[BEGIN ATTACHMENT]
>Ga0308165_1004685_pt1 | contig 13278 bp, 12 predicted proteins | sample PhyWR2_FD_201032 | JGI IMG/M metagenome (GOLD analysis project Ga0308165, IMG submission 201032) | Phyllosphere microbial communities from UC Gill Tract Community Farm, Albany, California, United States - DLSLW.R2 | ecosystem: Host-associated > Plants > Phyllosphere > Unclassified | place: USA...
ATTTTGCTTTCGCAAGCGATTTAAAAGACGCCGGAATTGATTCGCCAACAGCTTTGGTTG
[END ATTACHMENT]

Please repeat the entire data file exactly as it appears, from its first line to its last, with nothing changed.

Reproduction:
>Ga0308165_1004685_pt1 | contig 13278 bp, 12 predicted proteins | sample PhyWR2_FD_201032 | JGI IMG/M metagenome (GOLD analysis project Ga0308165, IMG submission 201032) | Phyllosphere microbial communities from UC Gill Tract Community Farm, Albany, California, United States - DLSLW.R2 | ecosystem: Host-associated > Plants > Phyllosphere > Unclassified | place: USA...
ATTTTGCTTTCGCAAGCGATTTAAAAGACGCCGGAATTGATTCGCCAACAGCTTTGGTTG